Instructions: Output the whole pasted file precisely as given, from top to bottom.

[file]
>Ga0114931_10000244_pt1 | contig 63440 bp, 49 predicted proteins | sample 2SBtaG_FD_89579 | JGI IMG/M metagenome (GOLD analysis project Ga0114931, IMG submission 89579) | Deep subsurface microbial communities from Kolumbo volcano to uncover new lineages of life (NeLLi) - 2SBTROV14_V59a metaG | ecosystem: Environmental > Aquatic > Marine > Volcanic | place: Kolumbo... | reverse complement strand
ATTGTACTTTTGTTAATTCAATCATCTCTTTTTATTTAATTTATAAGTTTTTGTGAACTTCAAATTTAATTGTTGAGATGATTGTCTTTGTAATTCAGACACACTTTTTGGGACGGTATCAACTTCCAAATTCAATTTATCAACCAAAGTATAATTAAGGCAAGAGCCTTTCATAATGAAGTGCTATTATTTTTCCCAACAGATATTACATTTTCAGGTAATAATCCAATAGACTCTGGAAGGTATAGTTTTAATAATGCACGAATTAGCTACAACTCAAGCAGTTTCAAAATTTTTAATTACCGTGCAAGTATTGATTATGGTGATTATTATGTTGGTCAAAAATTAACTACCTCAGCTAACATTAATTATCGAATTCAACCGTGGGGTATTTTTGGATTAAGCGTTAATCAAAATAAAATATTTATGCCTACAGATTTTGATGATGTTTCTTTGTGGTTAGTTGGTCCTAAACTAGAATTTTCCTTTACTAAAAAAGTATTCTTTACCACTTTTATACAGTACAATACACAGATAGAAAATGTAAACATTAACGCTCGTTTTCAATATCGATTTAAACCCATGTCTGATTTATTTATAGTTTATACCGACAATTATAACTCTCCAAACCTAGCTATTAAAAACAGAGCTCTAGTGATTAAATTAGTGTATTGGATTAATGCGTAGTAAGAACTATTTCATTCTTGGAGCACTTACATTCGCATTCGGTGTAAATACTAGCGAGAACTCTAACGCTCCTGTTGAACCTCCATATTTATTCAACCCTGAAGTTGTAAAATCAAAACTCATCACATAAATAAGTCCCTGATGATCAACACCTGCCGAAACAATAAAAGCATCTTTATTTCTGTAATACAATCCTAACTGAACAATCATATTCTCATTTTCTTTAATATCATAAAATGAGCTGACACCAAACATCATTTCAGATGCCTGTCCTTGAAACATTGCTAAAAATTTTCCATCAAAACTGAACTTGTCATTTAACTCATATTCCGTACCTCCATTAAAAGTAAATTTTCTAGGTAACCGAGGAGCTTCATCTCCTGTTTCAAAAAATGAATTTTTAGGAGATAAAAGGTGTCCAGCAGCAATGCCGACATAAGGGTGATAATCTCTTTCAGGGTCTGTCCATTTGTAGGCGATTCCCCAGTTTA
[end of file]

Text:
>Ga0114931_10000244_pt1 | contig 63440 bp, 49 predicted proteins | sample 2SBtaG_FD_89579 | JGI IMG/M metagenome (GOLD analysis project Ga0114931, IMG submission 89579) | Deep subsurface microbial communities from Kolumbo volcano to uncover new lineages of life (NeLLi) - 2SBTROV14_V59a metaG | ecosystem: Environmental > Aquatic > Marine > Volcanic | place: Kolumbo... | reverse complement strand
ATTGTACTTTTGTTAATTCAATCATCTCTTTTTATTTAATTTATAAGTTTTTGTGAACTTCAAATTTAATTGTTGAGATGATTGTCTTTGTAATTCAGACACACTTTTTGGGACGGTATCAACTTCCAAATTCAATTTATCAACCAAAGTATAATTAAGGCAAGAGCCTTTCATAATGAAGTGCTATTATTTTTCCCAACAGATATTACATTTTCAGGTAATAATCCAATAGACTCTGGAAGGTATAGTTTTAATAATGCACGAATTAGCTACAACTCAAGCAGTTTCAAAATTTTTAATTACCGTGCAAGTATTGATTATGGTGATTATTATGTTGGTCAAAAATTAACTACCTCAGCTAACATTAATTATCGAATTCAACCGTGGGGTATTTTTGGATTAAGCGTTAATCAAAATAAAATATTTATGCCTACAGATTTTGATGATGTTTCTTTGTGGTTAGTTGGTCCTAAACTAGAATTTTCCTTTACTAAAAAAGTATTCTTTACCACTTTTATACAGTACAATACACAGATAGAAAATGTAAACATTAACGCTCGTTTTCAATATCGATTTAAACCCATGTCTGATTTATTTATAGTTTATACCGACAATTATAACTCTCCAAACCTAGCTATTAAAAACAGAGCTCTAGTGATTAAATTAGTGTATTGGATTAATGCGTAGTAAGAACTATTTCATTCTTGGAGCACTTACATTCGCATTCGGTGTAAATACTAGCGAGAACTCTAACGCTCCTGTTGAACCTCCATATTTATTCAACCCTGAAGTTGTAAAATCAAAACTCATCACATAAATAAGTCCCTGATGATCAACACCTGCCGAAACAATAAAAGCATCTTTATTTCTGTAATACAATCCTAACTGAACAATCATATTCTCATTTTCTTTAATATCATAAAATGAGCTGACACCAAACATCATTTCAGATGCCTGTCCTTGAAACATTGCTAAAAATTTTCCATCAAAACTGAACTTGTCATTTAACTCATATTCCGTACCTCCATTAAAAGTAAATTTTCTAGGTAACCGAGGAGCTTCATCTCCTGTTTCAAAAAATGAATTTTTAGGAGATAAAAGGTGTCCAGCAGCAATGCCGACATAAGGGTGATAATCTCTTTCAGGGTCTGTCCATTTGTAGGCGATTCCCCAGTTTA